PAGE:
From an early age, we learn from our parents and society how important it is for us to win, but perhaps it’s more important we know and experience what it feels like to lose, more than what it means to win.
Luckily it wasn’t a phase I went through, but children sometimes do go through phases with other children where they won’t play unless they know they’re going to win, which may often be brought about by their parents teaching them how important it is to win.
But if children win all the time, they will never learn and know what it means to lose. We learn so much more about sportsmanship from losing than we do from winning. We learn about the value of losing when we come to examine our loss and try to understand why we didn’t win.
We can be completely prepared, trained, focused and experienced and still not win. Losing is an inevitable part of the process, not everyone can be winners all the time. Over our lifetime we will probably lose more than we will win, so it’s important we know how to deal with losing.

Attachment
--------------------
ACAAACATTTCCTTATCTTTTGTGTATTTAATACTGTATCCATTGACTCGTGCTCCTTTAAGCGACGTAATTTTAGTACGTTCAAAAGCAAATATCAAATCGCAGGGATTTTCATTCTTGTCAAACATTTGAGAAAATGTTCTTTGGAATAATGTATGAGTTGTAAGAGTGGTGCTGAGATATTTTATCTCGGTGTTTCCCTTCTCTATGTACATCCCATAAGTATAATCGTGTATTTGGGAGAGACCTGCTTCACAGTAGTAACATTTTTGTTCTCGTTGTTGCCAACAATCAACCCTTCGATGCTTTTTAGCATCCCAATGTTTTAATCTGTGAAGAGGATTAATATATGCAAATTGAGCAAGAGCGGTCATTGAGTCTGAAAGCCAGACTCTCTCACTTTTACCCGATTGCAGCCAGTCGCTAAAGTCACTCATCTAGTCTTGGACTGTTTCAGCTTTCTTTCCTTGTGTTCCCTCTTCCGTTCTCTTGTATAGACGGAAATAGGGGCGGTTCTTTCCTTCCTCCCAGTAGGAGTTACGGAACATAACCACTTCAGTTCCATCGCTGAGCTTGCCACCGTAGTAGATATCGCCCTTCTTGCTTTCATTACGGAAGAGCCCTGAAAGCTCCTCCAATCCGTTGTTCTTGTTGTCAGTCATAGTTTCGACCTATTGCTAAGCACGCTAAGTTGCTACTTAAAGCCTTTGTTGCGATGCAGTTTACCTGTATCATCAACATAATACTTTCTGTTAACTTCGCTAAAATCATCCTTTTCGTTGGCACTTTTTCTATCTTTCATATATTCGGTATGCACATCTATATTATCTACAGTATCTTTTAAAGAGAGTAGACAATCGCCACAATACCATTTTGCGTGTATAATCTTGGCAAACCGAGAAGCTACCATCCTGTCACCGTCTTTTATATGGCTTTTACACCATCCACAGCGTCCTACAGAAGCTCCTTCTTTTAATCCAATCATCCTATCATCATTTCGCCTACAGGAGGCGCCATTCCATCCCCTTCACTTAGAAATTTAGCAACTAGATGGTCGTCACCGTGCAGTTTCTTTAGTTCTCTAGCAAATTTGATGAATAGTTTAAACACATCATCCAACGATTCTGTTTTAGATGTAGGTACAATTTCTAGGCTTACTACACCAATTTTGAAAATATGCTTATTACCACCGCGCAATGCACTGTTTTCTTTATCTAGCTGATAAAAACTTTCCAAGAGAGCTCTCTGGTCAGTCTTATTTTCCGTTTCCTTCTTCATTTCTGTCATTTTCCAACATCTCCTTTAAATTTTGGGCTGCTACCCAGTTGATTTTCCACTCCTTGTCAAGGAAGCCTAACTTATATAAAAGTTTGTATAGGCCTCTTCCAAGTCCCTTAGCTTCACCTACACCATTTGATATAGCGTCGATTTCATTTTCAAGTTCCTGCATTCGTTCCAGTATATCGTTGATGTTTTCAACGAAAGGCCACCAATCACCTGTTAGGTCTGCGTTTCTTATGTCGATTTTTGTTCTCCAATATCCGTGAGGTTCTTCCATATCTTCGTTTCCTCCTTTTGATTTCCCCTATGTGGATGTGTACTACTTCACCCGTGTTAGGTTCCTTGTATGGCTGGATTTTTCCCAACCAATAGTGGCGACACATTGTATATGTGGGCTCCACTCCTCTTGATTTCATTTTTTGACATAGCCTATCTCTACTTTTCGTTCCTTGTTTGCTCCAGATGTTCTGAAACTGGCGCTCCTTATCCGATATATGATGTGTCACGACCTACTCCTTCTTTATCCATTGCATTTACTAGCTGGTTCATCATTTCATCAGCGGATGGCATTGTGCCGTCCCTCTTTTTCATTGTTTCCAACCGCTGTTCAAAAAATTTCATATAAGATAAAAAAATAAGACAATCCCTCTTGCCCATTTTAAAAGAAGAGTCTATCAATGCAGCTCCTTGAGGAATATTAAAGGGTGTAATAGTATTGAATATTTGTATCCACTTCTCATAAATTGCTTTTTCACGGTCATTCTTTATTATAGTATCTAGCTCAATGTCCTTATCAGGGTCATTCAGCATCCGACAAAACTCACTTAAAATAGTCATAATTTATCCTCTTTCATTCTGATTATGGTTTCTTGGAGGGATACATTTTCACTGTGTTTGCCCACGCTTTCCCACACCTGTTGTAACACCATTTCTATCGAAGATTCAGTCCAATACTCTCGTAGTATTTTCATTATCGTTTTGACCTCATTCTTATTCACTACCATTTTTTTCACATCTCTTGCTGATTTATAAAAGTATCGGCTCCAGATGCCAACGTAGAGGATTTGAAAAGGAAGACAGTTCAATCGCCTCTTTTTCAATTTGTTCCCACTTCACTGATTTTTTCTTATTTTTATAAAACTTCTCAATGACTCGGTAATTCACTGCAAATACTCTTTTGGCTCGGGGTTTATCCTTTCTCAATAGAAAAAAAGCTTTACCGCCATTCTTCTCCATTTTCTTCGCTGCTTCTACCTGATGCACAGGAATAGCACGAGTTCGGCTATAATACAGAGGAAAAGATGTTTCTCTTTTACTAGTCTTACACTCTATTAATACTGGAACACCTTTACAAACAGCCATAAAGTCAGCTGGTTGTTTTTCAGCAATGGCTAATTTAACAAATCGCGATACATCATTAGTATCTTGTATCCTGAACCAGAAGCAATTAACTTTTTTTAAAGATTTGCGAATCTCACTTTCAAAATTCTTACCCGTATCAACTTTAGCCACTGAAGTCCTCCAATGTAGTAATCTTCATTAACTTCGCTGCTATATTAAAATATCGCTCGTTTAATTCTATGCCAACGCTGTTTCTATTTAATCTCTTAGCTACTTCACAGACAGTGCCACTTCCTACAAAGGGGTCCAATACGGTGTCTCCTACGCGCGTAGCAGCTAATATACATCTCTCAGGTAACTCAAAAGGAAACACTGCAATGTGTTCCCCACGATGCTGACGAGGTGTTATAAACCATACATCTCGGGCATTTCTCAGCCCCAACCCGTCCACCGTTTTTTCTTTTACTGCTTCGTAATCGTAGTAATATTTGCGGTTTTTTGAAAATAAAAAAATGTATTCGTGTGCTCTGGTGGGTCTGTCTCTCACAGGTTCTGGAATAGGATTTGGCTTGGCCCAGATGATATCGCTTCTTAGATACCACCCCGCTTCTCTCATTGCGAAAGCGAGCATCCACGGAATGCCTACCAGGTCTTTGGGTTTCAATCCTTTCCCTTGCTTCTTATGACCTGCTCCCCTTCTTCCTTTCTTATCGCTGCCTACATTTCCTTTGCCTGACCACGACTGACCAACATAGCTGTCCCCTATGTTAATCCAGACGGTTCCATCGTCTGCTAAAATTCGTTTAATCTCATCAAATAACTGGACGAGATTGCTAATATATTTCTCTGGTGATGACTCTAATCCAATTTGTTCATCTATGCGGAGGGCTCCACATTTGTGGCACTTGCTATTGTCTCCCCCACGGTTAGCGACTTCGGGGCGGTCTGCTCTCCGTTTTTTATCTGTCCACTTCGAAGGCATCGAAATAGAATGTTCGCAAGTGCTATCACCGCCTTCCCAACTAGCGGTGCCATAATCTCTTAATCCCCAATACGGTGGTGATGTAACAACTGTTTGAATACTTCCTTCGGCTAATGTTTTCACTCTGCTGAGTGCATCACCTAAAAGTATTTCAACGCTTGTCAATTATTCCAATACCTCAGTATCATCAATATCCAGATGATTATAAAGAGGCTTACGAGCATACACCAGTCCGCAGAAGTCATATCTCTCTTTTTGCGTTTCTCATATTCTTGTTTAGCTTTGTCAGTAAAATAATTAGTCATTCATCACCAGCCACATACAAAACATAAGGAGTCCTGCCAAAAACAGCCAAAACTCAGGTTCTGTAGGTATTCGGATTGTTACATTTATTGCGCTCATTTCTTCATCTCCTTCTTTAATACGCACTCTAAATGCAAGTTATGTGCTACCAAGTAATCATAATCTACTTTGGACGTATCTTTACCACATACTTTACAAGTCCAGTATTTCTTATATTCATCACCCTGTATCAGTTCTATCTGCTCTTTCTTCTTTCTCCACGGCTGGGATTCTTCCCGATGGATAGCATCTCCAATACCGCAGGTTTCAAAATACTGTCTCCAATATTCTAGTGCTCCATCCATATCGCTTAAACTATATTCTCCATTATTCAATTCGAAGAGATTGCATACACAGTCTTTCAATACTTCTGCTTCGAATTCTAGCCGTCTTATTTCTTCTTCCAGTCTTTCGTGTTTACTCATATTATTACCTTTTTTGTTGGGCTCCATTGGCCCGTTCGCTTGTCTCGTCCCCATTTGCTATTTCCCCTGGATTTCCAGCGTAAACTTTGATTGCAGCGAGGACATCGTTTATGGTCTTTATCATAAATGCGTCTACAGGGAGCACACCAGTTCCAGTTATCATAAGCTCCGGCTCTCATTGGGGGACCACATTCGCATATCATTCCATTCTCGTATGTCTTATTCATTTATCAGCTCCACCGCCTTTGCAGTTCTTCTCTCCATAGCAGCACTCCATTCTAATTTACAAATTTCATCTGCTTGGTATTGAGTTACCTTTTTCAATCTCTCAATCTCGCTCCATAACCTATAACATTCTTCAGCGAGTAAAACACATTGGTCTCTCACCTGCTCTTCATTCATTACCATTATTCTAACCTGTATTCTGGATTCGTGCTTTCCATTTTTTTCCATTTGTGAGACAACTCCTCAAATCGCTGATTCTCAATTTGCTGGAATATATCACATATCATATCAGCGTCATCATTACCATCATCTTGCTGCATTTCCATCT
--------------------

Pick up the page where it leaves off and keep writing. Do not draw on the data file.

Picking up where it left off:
We’re all winners and need to recognise we are even if we lose. Just because we lose, that doesn’t mean we’re a loser. If the average child finishes last in the egg and spoon race ins school that’s okay. There may be various reasons why that child didn’t win.
Finishing the challenge makes us winners. Trying to win is a challenge and that also makes us a winner. Society should embrace both in equal measure. There is always too much emphasis placed on winning and not enough on losing. If more of us came to lose instead of winning, we’d be classed as winners for losing.
It would also make winning sweeter. There is a stigma behind losing and perhaps that’s what needs to change. In my mind, we’re all winners whether we come first, or we come last. I believe it’s our perceptions that need to change.